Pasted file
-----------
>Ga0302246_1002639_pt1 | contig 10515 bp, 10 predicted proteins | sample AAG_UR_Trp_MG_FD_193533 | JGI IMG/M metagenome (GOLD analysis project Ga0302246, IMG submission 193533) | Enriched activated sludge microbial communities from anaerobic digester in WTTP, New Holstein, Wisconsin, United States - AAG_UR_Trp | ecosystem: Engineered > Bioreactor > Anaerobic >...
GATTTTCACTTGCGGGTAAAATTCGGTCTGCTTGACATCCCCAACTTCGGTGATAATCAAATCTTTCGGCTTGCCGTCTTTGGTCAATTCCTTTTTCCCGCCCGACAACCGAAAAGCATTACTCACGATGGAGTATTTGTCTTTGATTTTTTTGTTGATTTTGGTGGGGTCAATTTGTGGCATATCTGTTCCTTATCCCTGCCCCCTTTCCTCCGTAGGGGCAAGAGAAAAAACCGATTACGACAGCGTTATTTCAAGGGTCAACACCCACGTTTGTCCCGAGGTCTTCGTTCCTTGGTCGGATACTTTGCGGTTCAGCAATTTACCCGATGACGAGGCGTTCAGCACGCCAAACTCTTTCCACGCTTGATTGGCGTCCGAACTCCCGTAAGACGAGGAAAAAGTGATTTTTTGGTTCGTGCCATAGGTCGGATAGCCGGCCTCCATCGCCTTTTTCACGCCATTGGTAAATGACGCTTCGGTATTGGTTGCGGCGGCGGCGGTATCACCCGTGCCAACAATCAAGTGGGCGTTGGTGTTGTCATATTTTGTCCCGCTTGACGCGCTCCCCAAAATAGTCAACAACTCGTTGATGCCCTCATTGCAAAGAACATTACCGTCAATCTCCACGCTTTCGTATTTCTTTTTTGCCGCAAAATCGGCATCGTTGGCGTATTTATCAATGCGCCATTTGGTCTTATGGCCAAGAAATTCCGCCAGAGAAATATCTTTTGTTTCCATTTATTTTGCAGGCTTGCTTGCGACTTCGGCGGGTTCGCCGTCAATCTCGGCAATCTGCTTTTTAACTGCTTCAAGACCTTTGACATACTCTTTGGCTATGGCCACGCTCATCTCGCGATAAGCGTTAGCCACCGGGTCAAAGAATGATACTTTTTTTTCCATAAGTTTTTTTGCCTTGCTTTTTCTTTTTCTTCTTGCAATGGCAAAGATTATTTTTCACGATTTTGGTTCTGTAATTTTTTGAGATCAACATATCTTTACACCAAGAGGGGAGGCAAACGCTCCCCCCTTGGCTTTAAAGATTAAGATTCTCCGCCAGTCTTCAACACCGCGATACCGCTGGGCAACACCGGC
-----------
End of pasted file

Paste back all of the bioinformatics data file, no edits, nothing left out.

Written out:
>Ga0302246_1002639_pt1 | contig 10515 bp, 10 predicted proteins | sample AAG_UR_Trp_MG_FD_193533 | JGI IMG/M metagenome (GOLD analysis project Ga0302246, IMG submission 193533) | Enriched activated sludge microbial communities from anaerobic digester in WTTP, New Holstein, Wisconsin, United States - AAG_UR_Trp | ecosystem: Engineered > Bioreactor > Anaerobic >...
GATTTTCACTTGCGGGTAAAATTCGGTCTGCTTGACATCCCCAACTTCGGTGATAATCAAATCTTTCGGCTTGCCGTCTTTGGTCAATTCCTTTTTCCCGCCCGACAACCGAAAAGCATTACTCACGATGGAGTATTTGTCTTTGATTTTTTTGTTGATTTTGGTGGGGTCAATTTGTGGCATATCTGTTCCTTATCCCTGCCCCCTTTCCTCCGTAGGGGCAAGAGAAAAAACCGATTACGACAGCGTTATTTCAAGGGTCAACACCCACGTTTGTCCCGAGGTCTTCGTTCCTTGGTCGGATACTTTGCGGTTCAGCAATTTACCCGATGACGAGGCGTTCAGCACGCCAAACTCTTTCCACGCTTGATTGGCGTCCGAACTCCCGTAAGACGAGGAAAAAGTGATTTTTTGGTTCGTGCCATAGGTCGGATAGCCGGCCTCCATCGCCTTTTTCACGCCATTGGTAAATGACGCTTCGGTATTGGTTGCGGCGGCGGCGGTATCACCCGTGCCAACAATCAAGTGGGCGTTGGTGTTGTCATATTTTGTCCCGCTTGACGCGCTCCCCAAAATAGTCAACAACTCGTTGATGCCCTCATTGCAAAGAACATTACCGTCAATCTCCACGCTTTCGTATTTCTTTTTTGCCGCAAAATCGGCATCGTTGGCGTATTTATCAATGCGCCATTTGGTCTTATGGCCAAGAAATTCCGCCAGAGAAATATCTTTTGTTTCCATTTATTTTGCAGGCTTGCTTGCGACTTCGGCGGGTTCGCCGTCAATCTCGGCAATCTGCTTTTTAACTGCTTCAAGACCTTTGACATACTCTTTGGCTATGGCCACGCTCATCTCGCGATAAGCGTTAGCCACCGGGTCAAAGAATGATACTTTTTTTTCCATAAGTTTTTTTGCCTTGCTTTTTCTTTTTCTTCTTGCAATGGCAAAGATTATTTTTCACGATTTTGGTTCTGTAATTTTTTGAGATCAACATATCTTTACACCAAGAGGGGAGGCAAACGCTCCCCCCTTGGCTTTAAAGATTAAGATTCTCCGCCAGTCTTCAACACCGCGATACCGCTGGGCAACACCGGC